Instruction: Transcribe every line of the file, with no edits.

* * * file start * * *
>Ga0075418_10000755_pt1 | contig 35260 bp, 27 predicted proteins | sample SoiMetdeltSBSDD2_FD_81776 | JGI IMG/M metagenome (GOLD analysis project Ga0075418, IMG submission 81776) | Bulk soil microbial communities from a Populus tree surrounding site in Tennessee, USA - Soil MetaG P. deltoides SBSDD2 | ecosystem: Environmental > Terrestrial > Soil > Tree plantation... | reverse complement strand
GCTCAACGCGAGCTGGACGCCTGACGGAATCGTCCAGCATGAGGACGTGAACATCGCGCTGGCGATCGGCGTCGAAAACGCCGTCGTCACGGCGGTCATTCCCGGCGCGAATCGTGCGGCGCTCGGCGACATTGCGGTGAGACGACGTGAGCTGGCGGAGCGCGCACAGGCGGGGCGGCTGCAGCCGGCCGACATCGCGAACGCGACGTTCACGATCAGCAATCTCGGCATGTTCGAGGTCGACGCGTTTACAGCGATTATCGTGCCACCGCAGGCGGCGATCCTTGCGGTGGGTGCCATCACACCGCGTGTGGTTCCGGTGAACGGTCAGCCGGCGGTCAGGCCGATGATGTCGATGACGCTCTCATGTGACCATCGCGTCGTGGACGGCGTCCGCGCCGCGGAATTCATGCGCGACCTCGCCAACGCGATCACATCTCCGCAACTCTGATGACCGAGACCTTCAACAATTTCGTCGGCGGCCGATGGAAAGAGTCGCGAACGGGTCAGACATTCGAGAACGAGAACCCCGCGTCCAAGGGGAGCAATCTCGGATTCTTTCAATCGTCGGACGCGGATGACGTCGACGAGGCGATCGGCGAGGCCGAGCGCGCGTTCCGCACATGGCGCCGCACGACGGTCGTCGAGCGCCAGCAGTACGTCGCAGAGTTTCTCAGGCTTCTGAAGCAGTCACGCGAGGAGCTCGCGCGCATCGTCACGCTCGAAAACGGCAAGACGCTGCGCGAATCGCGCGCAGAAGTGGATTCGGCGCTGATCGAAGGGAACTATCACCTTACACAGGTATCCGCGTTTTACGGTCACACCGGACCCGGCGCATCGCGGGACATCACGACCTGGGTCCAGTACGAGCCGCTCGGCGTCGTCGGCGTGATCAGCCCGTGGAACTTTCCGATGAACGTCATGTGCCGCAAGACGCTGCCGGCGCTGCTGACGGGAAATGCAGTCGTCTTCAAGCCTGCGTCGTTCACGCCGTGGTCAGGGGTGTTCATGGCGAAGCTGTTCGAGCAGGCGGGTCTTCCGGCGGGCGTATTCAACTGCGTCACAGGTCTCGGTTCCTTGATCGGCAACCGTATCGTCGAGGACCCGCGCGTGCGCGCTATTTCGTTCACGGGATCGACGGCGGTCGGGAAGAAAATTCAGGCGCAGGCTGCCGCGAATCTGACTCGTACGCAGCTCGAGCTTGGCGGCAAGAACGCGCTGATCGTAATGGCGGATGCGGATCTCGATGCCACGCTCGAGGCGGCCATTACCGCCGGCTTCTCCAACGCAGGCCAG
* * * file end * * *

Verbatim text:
>Ga0075418_10000755_pt1 | contig 35260 bp, 27 predicted proteins | sample SoiMetdeltSBSDD2_FD_81776 | JGI IMG/M metagenome (GOLD analysis project Ga0075418, IMG submission 81776) | Bulk soil microbial communities from a Populus tree surrounding site in Tennessee, USA - Soil MetaG P. deltoides SBSDD2 | ecosystem: Environmental > Terrestrial > Soil > Tree plantation... | reverse complement strand
GCTCAACGCGAGCTGGACGCCTGACGGAATCGTCCAGCATGAGGACGTGAACATCGCGCTGGCGATCGGCGTCGAAAACGCCGTCGTCACGGCGGTCATTCCCGGCGCGAATCGTGCGGCGCTCGGCGACATTGCGGTGAGACGACGTGAGCTGGCGGAGCGCGCACAGGCGGGGCGGCTGCAGCCGGCCGACATCGCGAACGCGACGTTCACGATCAGCAATCTCGGCATGTTCGAGGTCGACGCGTTTACAGCGATTATCGTGCCACCGCAGGCGGCGATCCTTGCGGTGGGTGCCATCACACCGCGTGTGGTTCCGGTGAACGGTCAGCCGGCGGTCAGGCCGATGATGTCGATGACGCTCTCATGTGACCATCGCGTCGTGGACGGCGTCCGCGCCGCGGAATTCATGCGCGACCTCGCCAACGCGATCACATCTCCGCAACTCTGATGACCGAGACCTTCAACAATTTCGTCGGCGGCCGATGGAAAGAGTCGCGAACGGGTCAGACATTCGAGAACGAGAACCCCGCGTCCAAGGGGAGCAATCTCGGATTCTTTCAATCGTCGGACGCGGATGACGTCGACGAGGCGATCGGCGAGGCCGAGCGCGCGTTCCGCACATGGCGCCGCACGACGGTCGTCGAGCGCCAGCAGTACGTCGCAGAGTTTCTCAGGCTTCTGAAGCAGTCACGCGAGGAGCTCGCGCGCATCGTCACGCTCGAAAACGGCAAGACGCTGCGCGAATCGCGCGCAGAAGTGGATTCGGCGCTGATCGAAGGGAACTATCACCTTACACAGGTATCCGCGTTTTACGGTCACACCGGACCCGGCGCATCGCGGGACATCACGACCTGGGTCCAGTACGAGCCGCTCGGCGTCGTCGGCGTGATCAGCCCGTGGAACTTTCCGATGAACGTCATGTGCCGCAAGACGCTGCCGGCGCTGCTGACGGGAAATGCAGTCGTCTTCAAGCCTGCGTCGTTCACGCCGTGGTCAGGGGTGTTCATGGCGAAGCTGTTCGAGCAGGCGGGTCTTCCGGCGGGCGTATTCAACTGCGTCACAGGTCTCGGTTCCTTGATCGGCAACCGTATCGTCGAGGACCCGCGCGTGCGCGCTATTTCGTTCACGGGATCGACGGCGGTCGGGAAGAAAATTCAGGCGCAGGCTGCCGCGAATCTGACTCGTACGCAGCTCGAGCTTGGCGGCAAGAACGCGCTGATCGTAATGGCGGATGCGGATCTCGATGCCACGCTCGAGGCGGCCATTACCGCCGGCTTCTCCAACGCAGGCCAG